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Another thought - I never really looked at the notion, but permanent magnets must have low permeability as part of their definition (think about it). The dipoles must resist reorientation in order for the material to be a permanent magnet - this means low permeability. That being the case, the bias magnet for a single ended transformer must needs be pretty thin, otherwise the primary inductance would suffer too much. This probably will limit you to a really high energy material like the neodymium/iron/boron magnets. This will be a thin, flat piece, with the field normal to the surface, meaning that there will be some eddy current losses, mostly at the lower frequencies, where the flux swing is greatest. I would try measuring the resistivity of the magnets I have around, but I think mine are all nickel plated, which tells me nothing about the volume resistivity of the material.
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Old 17th April 2010, 04:32 AM   #8
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I guess any way you want to slice it you could get almost a 2:1 increase in capacity, the sort of advantage you'd need to bring even permalloy cores into size competition with silicon steel. I don't know if anyone is using that for audio.
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Old 17th April 2010, 04:46 AM   #9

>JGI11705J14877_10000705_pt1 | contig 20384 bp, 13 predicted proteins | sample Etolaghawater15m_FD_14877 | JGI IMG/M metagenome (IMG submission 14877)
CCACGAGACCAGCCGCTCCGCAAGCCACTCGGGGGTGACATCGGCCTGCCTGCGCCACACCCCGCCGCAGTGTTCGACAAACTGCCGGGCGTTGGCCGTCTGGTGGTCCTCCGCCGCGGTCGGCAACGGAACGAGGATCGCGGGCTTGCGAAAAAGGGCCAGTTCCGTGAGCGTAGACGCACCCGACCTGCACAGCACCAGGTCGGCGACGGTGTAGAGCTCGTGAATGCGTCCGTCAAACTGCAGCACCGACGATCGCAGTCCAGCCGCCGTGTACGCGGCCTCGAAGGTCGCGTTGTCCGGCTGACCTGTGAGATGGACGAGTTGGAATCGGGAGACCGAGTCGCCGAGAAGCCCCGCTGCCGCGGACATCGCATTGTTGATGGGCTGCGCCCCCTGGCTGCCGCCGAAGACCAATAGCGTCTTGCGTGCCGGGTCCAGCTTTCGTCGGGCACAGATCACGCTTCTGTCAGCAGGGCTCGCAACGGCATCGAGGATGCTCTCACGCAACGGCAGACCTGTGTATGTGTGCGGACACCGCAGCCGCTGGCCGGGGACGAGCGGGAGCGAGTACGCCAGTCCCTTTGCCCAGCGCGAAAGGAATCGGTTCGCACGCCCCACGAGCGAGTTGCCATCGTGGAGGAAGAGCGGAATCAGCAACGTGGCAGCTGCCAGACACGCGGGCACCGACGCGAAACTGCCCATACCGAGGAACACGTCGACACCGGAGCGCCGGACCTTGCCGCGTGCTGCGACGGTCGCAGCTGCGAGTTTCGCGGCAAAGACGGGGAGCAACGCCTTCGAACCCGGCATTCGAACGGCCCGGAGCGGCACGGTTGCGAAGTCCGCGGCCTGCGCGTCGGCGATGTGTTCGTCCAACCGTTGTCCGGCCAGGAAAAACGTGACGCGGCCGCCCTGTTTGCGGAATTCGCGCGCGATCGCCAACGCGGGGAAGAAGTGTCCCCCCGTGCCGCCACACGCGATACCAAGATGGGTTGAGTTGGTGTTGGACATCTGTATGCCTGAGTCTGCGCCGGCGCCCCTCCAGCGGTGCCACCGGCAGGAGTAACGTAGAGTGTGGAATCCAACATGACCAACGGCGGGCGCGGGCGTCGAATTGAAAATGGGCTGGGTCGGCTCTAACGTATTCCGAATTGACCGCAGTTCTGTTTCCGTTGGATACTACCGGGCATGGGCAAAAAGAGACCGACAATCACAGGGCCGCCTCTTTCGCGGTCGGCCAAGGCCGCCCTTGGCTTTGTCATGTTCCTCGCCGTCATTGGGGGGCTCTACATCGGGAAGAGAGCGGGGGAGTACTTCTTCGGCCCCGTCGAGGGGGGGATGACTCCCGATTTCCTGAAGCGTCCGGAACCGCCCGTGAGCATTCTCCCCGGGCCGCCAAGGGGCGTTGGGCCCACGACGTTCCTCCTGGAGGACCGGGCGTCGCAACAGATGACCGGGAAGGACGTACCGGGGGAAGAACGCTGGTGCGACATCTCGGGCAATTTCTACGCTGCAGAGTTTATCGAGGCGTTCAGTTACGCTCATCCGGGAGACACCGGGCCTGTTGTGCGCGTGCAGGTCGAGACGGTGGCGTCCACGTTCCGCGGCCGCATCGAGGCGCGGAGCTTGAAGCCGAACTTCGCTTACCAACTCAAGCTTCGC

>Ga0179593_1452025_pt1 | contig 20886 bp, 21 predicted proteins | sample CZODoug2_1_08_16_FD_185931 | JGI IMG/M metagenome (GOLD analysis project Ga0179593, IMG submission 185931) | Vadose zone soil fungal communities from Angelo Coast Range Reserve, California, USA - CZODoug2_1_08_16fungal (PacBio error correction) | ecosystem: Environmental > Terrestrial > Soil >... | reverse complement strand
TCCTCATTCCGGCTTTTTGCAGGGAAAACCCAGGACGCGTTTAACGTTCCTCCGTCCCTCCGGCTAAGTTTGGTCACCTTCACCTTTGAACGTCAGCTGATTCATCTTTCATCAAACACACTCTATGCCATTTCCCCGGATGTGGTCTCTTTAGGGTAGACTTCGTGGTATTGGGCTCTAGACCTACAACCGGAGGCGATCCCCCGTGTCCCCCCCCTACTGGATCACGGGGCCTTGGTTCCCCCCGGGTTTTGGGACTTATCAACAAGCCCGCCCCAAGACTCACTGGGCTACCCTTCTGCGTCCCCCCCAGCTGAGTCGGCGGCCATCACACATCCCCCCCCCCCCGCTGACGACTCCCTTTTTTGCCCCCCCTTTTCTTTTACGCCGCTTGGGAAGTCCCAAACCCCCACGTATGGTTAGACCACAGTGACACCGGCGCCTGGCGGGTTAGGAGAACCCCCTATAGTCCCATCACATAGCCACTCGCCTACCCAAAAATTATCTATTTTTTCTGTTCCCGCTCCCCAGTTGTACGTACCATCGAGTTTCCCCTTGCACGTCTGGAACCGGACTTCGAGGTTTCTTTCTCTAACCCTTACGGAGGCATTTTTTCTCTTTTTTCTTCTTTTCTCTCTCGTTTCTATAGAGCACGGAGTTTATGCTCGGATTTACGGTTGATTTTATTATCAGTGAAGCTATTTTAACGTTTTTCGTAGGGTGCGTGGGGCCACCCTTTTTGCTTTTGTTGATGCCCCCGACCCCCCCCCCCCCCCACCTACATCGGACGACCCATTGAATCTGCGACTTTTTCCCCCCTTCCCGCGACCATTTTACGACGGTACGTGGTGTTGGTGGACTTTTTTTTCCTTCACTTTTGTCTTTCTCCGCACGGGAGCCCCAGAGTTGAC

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You could probably think about the magnet as a level translator. It has essentually no permeability, for the highest energy types, being just about fully saturated. Whatever field you stuff into one end comes out the other +/- the magnet flux density. So it wouldn't change the inductance of the wound core except for the permeability shift of the static B level that remained in the core with bias current after compensation. The air gap would still be the principal limiter of core flux, so in all likelihood an easily practical thickness of NdFeBr material would be required. This company has a neat online calculator that could help predict some gap flux values without doing any calculations: Australian Magnetic Solutions - Your best source of magnetic products in Australia and the World - The attraction is quite simple!
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Old 17th April 2010, 04:48 AM   #10
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There was a thread about this very idea and related ones a few years ago. Someone tried a permanent magnet in the gap but got poor results I think. Caused to much loss of permeability by the time they got enough magnet strength. Later I suggested using a toroid core with a plated on hard magnetic film on the laminiation surfaces wound up to make the core. It could then be energized by a powerful pulse at turn on to set the magnet. This allowed a strong magnet due to the large surface area, but kept the gap width to a minimum.

DC compensated SE output transformer

Easiest way is just to put a bucking winding on the core and power it by a CCS.